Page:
Bright, Quick, & Flexible


With the internet, digital television, push email services, online search, and advertizing it is very clear that we have a lot of information overload. Information overload is having more information than what we can process. There is so much information that we begin to ignore things that seem to be irrelevant. Email can contribute to this overload.

Email is something that, these days, tends to go out of control quite easily. The average user probably gets somewhere between 30 to 100 emails per day. For some people, just keeping up with email can become a full time job.

There are a few of ways to respond to email.
1) One way is work to hard to respond to everything that comes in.
2) Respond selectively to messages that are of pertinence
3) Not respond as all, possibly not even using email at all.

Not using email in this world, would seem like a disadvantage. However, if you end of having to spend 75% of your time doing email and not the job, then you may need to make a change. A CEO friend of mine running a $150M USD company (actual income is Japanese yen) actually does not even read his own email. He has hired a good assistant to read all his mail. The assistant sends and receives email in his name. Another CEO running a large food services firm, has an email address on his card that is filtered by his assistant and his a separate email address for internal users and customers.

Today, we would like to cover some ideas on how you can avoid becoming an email contributor to information overload and actually write effective emails. Here are some ideas.

1) Be as concise as possible to let people simply know what your purpose is.

2) Use the subject line to let the receiver know what you want. Don’t be afraid to write a sentence in the subject line. There is no rule that says you have to write long emails.

3) Avoid negative emotions in email. Remember, your email may never be deleted or may even be archived by the recipients mail server or system. It is better to voice your concerns either in person or over the telephone. You never want to write what you might regret later.

4) Make good use of white space in your emails.
a. Separate ideas, use bullet points, use subheadings, even send check-lists if necessary to get something done.

5) Don’t write long emails. People don’t want to read them. Limit your email to less than 100 words.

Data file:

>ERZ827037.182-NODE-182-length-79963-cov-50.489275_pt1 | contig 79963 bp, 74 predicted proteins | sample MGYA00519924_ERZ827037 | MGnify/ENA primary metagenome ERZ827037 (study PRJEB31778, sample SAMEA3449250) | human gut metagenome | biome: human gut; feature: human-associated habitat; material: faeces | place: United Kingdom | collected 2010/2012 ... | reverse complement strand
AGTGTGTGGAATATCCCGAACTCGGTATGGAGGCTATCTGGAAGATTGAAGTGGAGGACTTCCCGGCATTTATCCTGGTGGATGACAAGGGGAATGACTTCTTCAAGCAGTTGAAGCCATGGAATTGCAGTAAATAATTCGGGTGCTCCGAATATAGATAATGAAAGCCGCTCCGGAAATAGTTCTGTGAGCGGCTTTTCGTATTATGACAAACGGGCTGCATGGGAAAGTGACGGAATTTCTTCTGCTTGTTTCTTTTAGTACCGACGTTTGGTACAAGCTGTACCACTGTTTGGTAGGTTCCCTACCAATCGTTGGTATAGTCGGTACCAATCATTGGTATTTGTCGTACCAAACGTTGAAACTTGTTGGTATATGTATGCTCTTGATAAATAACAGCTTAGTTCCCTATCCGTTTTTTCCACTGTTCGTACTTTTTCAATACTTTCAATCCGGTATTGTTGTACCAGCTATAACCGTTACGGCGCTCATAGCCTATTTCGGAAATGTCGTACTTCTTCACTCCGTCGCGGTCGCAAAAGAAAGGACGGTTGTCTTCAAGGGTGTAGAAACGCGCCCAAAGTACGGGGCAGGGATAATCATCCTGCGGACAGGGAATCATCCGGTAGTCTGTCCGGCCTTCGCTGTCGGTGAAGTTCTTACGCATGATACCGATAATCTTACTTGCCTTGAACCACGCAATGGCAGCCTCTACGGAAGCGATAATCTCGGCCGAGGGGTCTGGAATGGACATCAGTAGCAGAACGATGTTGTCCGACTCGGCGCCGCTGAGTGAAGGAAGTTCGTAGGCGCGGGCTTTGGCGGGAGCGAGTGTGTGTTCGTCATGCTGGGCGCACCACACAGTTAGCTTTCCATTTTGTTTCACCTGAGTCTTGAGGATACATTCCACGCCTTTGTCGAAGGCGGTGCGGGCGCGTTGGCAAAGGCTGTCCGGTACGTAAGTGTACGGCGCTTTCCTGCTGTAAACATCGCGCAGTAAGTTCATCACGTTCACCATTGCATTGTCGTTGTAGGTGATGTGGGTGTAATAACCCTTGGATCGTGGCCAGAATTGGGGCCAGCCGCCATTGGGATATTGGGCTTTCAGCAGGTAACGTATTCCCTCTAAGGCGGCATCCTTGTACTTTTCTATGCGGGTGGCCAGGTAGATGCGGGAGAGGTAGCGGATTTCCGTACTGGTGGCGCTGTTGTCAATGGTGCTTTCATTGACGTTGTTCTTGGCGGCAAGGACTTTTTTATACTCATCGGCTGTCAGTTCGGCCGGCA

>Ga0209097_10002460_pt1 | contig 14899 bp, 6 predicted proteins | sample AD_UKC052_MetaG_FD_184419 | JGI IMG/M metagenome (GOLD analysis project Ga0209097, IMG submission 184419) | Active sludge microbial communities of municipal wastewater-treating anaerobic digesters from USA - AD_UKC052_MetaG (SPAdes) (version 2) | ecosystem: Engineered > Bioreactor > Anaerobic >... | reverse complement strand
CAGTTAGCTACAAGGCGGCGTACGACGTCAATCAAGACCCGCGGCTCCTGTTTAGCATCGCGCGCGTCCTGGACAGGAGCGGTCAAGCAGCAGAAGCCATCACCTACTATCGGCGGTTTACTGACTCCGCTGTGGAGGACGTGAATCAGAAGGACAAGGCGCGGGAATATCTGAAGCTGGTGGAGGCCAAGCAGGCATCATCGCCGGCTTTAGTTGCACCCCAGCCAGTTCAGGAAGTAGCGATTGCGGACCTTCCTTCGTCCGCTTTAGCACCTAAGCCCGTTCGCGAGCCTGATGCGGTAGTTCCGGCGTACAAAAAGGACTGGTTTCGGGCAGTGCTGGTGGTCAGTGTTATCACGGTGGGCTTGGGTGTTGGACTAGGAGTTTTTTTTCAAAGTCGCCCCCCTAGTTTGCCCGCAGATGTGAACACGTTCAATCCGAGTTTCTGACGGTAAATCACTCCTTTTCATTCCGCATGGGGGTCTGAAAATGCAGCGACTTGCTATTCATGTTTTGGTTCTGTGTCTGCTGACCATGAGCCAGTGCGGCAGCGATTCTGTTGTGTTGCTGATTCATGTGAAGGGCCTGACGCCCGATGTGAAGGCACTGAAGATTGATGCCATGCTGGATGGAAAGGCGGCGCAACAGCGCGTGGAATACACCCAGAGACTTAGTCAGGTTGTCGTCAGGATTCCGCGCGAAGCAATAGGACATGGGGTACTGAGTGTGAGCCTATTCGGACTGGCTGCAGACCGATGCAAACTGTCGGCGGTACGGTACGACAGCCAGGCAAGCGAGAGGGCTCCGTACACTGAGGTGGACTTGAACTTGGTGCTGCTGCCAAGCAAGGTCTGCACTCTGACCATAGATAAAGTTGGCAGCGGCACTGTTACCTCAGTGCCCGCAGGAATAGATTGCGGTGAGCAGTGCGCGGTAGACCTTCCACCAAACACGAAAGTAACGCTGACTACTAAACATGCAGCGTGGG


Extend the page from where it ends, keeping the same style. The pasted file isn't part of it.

6) Things that you probably don’t want to communicate via email are
a. Bad news, sensitive information, client information,

7) Keep personal email off company email systems. Use a free email service for personal email (webmail) on your breaks or lunch hours to write personal email.

8) Your working hours are the time that you do work email. Do not do personal email when you are on the clock. You might find yourself looking for a job for cheating the company of working time they are paying you for.

9) Follow your gut instinct about what you should send and what you should not. If you have any doubt about any particular topic, it is better not to write it.

Some companies are trying to eliminate the burden of email. In the US, there are organizations that have a˜email free Fridays. On these days, they only communicate with clients via email not internal folks. Some experts are even recommending the following tagging of your email in the subjectline to make things easier for others. For example,

AR– Action Required
NAR– No Action Required

In the best situation, if you write a subject line such as “AR- Sales Meeting Follow up Points” to your email, the receipient would know that they need response. If it were just an informational meeting the subject line would be something like “NAR- Sales Meeting Points” for example. Give this ideas a try at your company and see how things work for you.

Just following these simple steps will help keep email from being a burden and make it more of an effective tool for
-Doing business
-Keeping in touch with people
-Enjoying life